In the late 16th century, England, France, Spain and the Netherlands launched major colonization programs in eastern North America. Many early attempts—notably the English Lost Colony of Roanoke—ended in failure, and everywhere the death rate of the first arrivals was very high, but key successful colonies were established.
European settlers came from a variety of social and religious groups. No aristocrats settled permanently, but a number of adventurers, soldiers, farmers, and tradesmen arrived. Ethnic diversity was an American characteristic as the Dutch of New Netherland, the Swedes and Finns of New Sweden, the English Quakers of Pennsylvania, the English Puritans of New England, the English settlers of Jamestown, and the "worthy poor" of Georgia, came to the new continent and built colonies with distinctive social, religious, political and economic styles.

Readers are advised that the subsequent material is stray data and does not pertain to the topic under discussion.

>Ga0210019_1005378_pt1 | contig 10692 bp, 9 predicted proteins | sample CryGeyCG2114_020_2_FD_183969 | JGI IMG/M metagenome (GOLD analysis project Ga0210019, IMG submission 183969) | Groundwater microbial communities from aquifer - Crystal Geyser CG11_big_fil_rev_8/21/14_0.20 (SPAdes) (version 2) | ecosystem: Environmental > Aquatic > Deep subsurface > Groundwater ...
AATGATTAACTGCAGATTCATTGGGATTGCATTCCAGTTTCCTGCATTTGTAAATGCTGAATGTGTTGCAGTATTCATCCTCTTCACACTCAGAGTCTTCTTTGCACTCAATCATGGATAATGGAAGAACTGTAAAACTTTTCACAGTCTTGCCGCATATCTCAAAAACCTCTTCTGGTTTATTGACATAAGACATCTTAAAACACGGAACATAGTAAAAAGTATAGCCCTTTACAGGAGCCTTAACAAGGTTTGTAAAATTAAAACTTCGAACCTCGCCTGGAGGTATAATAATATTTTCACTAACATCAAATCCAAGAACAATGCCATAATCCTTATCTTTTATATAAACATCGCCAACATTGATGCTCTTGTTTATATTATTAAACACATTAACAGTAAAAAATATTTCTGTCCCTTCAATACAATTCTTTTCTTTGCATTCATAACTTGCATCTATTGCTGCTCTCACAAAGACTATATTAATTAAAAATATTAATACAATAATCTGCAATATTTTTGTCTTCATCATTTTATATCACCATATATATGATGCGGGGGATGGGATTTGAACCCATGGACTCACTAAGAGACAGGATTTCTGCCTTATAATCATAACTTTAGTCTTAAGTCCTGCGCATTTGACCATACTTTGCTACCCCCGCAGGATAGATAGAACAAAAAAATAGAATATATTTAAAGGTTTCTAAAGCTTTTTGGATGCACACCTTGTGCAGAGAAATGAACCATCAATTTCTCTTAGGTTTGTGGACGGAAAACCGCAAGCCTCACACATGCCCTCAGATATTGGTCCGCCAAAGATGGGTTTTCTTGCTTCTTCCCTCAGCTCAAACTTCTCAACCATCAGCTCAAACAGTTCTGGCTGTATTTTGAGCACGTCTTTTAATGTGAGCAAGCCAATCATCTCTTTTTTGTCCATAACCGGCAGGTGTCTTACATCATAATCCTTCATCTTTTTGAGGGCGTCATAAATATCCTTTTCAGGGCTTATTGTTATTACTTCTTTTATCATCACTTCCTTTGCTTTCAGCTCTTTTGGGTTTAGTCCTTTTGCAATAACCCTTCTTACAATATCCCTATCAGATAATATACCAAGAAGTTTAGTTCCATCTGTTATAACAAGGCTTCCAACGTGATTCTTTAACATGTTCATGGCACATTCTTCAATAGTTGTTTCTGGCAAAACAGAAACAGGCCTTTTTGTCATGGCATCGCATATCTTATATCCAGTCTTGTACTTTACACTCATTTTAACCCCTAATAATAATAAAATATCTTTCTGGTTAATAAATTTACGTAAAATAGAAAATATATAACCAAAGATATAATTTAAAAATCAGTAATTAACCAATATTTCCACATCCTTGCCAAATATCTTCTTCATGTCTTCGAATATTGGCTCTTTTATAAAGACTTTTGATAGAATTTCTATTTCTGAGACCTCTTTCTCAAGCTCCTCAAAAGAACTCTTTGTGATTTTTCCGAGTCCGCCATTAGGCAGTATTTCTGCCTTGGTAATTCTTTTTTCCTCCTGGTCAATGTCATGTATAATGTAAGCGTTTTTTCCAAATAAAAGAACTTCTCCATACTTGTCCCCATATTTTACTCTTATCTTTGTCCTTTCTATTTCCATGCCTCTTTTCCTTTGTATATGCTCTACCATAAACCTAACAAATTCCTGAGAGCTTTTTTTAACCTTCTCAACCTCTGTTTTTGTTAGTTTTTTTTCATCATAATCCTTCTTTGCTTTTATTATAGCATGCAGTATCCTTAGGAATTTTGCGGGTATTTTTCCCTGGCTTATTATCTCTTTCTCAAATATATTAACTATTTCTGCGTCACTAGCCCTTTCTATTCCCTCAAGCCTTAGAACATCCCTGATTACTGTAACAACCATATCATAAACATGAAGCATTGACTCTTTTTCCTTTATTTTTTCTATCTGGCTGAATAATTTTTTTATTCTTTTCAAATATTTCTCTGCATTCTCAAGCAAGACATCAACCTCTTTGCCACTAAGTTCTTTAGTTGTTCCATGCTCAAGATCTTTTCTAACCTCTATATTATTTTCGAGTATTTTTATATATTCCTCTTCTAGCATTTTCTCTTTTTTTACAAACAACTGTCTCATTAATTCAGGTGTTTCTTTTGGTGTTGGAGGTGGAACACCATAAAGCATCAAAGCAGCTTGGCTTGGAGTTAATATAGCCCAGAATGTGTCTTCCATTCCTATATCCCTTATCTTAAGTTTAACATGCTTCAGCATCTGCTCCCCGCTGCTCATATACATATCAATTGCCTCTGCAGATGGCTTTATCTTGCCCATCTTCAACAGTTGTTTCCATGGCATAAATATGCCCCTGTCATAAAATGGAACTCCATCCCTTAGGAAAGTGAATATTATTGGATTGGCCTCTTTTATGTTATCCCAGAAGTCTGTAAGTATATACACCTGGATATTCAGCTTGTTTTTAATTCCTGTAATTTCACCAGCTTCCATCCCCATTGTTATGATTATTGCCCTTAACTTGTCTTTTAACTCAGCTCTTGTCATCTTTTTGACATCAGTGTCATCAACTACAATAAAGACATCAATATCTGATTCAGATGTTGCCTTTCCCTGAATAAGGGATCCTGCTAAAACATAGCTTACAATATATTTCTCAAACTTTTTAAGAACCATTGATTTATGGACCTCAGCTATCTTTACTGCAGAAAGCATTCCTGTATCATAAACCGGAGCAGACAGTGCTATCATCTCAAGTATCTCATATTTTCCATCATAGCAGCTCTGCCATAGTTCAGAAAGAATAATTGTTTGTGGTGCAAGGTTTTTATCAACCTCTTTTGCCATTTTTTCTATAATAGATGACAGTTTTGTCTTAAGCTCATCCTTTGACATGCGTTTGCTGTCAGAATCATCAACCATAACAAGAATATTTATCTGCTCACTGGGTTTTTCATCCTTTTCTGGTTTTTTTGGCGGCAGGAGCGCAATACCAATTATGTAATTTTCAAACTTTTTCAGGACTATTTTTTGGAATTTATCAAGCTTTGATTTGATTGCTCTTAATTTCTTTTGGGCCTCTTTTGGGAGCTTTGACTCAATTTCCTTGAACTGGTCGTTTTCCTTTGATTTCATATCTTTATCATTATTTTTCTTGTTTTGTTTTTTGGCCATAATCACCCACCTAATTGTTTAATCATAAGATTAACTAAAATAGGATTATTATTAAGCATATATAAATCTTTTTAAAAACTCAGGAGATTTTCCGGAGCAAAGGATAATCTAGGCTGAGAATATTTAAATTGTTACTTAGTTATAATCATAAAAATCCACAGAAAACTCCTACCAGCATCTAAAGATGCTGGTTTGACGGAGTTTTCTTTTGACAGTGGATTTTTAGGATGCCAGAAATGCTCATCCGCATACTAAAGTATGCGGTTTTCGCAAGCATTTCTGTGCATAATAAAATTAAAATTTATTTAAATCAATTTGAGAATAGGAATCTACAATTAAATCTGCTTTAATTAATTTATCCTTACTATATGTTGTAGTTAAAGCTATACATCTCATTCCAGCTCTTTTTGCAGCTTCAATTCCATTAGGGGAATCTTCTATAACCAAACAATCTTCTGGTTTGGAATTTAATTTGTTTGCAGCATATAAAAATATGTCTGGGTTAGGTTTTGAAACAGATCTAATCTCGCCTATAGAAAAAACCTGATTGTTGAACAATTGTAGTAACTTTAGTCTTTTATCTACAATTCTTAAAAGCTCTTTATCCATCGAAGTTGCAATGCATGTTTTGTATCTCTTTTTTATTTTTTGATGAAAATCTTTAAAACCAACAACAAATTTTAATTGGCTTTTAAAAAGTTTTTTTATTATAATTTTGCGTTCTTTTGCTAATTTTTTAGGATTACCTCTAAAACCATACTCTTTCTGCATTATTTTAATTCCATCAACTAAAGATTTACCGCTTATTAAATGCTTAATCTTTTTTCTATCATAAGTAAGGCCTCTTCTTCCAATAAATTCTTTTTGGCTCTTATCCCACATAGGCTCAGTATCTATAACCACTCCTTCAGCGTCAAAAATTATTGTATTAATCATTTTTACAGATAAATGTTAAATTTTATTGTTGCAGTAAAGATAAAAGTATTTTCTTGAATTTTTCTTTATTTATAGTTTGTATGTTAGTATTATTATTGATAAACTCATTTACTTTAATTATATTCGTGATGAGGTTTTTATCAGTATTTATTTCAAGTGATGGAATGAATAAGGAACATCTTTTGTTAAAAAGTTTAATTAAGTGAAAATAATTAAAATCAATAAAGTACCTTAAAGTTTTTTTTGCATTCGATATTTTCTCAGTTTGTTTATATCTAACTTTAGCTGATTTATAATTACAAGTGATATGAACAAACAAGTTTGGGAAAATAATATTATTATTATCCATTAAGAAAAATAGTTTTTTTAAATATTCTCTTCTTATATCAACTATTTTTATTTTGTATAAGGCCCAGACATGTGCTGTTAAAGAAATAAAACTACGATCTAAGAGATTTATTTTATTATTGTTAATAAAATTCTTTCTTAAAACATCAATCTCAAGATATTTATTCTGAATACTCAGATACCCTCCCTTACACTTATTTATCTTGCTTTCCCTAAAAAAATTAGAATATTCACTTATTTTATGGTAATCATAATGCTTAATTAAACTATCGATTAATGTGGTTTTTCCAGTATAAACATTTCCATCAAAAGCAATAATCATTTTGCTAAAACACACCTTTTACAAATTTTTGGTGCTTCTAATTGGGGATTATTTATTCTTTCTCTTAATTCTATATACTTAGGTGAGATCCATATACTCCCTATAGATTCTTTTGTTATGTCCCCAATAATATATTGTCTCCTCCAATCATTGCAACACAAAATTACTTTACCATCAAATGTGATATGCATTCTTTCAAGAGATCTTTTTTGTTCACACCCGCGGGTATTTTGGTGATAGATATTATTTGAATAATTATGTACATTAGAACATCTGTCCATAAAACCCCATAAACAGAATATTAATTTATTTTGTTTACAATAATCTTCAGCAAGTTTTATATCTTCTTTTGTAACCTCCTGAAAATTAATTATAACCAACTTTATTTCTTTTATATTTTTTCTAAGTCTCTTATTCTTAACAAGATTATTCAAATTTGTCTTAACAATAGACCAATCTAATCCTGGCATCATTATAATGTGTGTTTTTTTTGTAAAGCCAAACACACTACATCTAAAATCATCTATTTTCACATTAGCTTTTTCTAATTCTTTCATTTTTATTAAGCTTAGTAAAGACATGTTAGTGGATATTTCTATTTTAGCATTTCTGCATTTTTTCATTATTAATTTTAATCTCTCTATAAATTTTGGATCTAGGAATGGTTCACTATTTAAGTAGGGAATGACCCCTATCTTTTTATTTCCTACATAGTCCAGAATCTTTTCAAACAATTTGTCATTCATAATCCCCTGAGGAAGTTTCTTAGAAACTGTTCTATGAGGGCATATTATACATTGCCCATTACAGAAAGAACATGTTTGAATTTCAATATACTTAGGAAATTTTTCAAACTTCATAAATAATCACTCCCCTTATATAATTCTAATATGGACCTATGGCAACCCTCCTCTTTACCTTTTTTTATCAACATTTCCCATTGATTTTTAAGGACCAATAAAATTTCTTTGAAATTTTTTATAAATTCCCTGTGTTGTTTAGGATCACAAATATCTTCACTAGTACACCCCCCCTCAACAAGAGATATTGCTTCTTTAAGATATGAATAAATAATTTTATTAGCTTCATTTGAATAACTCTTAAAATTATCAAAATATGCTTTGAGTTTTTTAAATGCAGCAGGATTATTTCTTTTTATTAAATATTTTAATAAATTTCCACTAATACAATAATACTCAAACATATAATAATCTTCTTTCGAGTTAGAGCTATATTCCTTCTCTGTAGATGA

Occasionally one colony took control of another (during wars between their European parents), but unlike in Nova Scotia they did not expel the previous inhabitants, but instead lived side by side in peace. There were no major civil wars among the 13 colonies, and the two chief armed rebellions (in Virginia and New York) were short-lived failures.